So how long can the West Coast Get Down last? Will they perhaps splinter under the weight of some long-deserved recognition? How long can they continue playing twice a week in Hollywood? Thundercat was the first to step out with a pair of releases also for Brainfeeder showcasing his astounding bass work and dilated psychedelic "third-eye" influence. Those albums helped him become an in-demand entertainer, even headlining a tent at the Cape Town Jazz Festival last March, eschewing his usual chainmail for colorful dashikis. Washington is filling his calendar with tour dates reaching as far as New Zealand and with each spotlight-worthy excursion, the West Coast Get Down will become harder and harder to contain.
But Washington keeps spreading the group's gospel. "I'm making a point to tell everybody how amazing my friends are," he says. "Ronald Bruner is a genius. Brandon Coleman is a genius."
And the world is finally paying attention.

Josh Nelson On Exploring Mars - KPCC's Off-Ramp

This is a description of an interview with pianist Josh Nelson in anticipation of his newest album "Exploring Mars." For the full audio, click the link below.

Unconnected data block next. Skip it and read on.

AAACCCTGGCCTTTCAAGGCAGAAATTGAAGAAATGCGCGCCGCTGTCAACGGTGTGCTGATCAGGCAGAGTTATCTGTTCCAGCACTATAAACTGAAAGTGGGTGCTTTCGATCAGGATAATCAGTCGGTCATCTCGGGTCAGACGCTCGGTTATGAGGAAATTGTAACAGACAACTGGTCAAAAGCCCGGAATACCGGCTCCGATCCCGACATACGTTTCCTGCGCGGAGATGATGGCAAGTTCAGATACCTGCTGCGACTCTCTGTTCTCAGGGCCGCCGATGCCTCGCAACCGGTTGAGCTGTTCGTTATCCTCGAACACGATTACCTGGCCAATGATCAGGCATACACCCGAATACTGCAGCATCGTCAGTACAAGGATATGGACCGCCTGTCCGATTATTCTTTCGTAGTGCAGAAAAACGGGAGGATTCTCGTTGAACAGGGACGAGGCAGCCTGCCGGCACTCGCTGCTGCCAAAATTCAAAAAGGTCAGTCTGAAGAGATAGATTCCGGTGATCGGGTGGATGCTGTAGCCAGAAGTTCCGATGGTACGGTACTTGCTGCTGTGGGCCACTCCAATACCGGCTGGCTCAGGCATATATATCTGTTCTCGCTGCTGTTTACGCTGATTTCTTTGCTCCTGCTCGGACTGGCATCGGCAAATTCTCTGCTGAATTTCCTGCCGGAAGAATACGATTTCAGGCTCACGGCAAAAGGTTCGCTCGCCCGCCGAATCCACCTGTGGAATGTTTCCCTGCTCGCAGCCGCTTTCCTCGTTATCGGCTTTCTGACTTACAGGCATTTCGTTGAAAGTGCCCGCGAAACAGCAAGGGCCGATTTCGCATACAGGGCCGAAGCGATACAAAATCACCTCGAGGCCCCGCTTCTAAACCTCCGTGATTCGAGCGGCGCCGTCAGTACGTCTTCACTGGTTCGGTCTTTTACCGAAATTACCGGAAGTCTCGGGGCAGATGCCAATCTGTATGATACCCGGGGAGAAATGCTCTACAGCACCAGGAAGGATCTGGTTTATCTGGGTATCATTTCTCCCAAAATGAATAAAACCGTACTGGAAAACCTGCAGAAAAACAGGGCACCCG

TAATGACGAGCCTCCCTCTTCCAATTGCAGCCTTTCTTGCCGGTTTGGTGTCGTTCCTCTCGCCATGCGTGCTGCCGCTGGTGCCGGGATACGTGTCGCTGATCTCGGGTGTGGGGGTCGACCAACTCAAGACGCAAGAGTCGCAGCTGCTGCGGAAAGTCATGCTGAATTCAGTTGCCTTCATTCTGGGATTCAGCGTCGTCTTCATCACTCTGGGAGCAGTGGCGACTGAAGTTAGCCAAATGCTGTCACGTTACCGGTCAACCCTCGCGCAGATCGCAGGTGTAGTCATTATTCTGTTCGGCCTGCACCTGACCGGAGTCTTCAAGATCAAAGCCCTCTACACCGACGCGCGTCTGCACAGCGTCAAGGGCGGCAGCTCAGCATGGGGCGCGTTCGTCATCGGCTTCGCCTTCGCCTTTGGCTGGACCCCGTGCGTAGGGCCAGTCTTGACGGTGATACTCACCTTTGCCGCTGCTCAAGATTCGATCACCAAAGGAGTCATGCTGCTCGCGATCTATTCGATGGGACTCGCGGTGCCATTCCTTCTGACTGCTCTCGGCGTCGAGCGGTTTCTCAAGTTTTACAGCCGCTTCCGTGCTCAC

______What does Mars sound like on a piano? Pianist Josh Nelson came up with one answer on his latest album: Exploring Mars.
Nelson has performed and collaborated with musicians like Jeff Hamilton, Peter Erskine and vocalist Natalie Cole. When performing live, the pianist and composer often includes a live videographer to collaborate with his band.
Off-Ramp contributor Sean J. O'Connell went to Nelson's home to talk about the newest album. Here are some highlights:
On writing an album about Mars
Mars is awesome, lets just start with that. Second, it's been in the news quite a lot. For me, it was the landing of the Curiosity rover in August 2012 that kind of seeded the project. And then with all of the Space X stuff going on, with trials of people hopefully populating that planet someday... it seemed like an apropos time to release something with that subject matter.